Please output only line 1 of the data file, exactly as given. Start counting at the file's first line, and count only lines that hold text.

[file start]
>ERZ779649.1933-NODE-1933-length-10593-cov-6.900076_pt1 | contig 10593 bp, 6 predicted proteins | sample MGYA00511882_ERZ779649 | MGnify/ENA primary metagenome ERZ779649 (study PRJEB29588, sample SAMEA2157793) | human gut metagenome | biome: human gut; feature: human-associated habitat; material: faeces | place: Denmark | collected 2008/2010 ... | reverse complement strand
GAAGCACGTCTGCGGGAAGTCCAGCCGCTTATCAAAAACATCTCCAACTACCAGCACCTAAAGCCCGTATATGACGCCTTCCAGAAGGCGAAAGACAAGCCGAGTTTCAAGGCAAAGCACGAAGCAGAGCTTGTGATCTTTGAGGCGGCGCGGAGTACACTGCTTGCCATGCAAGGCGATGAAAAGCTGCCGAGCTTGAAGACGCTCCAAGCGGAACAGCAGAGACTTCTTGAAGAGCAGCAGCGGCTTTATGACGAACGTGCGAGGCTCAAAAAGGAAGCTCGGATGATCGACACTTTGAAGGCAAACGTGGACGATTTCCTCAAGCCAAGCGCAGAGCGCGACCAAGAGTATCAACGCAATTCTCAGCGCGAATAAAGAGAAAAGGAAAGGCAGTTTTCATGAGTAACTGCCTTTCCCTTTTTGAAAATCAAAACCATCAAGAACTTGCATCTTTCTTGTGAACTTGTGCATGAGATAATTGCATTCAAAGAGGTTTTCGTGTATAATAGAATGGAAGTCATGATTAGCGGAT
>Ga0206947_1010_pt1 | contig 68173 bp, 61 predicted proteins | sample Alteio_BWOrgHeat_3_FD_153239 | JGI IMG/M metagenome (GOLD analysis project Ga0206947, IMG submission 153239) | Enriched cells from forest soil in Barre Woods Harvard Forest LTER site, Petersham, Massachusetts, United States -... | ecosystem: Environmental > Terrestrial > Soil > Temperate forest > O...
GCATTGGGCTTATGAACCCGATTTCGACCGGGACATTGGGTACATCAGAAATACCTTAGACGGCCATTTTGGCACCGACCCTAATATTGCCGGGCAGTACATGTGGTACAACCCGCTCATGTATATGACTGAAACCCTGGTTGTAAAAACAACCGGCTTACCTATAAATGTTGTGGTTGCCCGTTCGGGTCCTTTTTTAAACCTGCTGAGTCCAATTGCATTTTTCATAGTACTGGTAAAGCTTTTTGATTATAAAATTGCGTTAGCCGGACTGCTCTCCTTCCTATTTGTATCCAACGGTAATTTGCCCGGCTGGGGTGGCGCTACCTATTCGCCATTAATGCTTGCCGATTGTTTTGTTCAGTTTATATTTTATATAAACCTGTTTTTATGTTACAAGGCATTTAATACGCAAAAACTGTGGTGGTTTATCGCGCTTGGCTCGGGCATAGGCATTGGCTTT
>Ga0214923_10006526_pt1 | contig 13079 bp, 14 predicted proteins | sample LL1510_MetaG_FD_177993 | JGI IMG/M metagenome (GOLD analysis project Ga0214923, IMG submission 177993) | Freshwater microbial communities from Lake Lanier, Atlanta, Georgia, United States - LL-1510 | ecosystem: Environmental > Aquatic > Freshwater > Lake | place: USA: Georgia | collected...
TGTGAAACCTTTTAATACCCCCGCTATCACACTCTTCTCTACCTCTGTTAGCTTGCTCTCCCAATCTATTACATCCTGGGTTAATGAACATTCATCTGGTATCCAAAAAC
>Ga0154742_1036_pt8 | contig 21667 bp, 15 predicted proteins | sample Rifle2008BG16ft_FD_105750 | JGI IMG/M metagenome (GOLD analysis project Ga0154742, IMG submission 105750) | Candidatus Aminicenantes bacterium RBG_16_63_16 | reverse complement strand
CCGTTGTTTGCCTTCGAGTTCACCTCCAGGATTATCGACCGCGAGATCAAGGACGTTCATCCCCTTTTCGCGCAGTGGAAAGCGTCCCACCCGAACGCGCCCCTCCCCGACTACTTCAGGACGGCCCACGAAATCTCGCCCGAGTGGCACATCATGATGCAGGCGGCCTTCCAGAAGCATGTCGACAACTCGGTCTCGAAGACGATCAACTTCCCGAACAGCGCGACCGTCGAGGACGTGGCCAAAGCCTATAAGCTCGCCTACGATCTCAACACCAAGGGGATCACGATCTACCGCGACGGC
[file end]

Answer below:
>ERZ779649.1933-NODE-1933-length-10593-cov-6.900076_pt1 | contig 10593 bp, 6 predicted proteins | sample MGYA00511882_ERZ779649 | MGnify/ENA primary metagenome ERZ779649 (study PRJEB29588, sample SAMEA2157793) | human gut metagenome | biome: human gut; feature: human-associated habitat; material: faeces | place: Denmark | collected 2008/2010 ... | reverse complement strand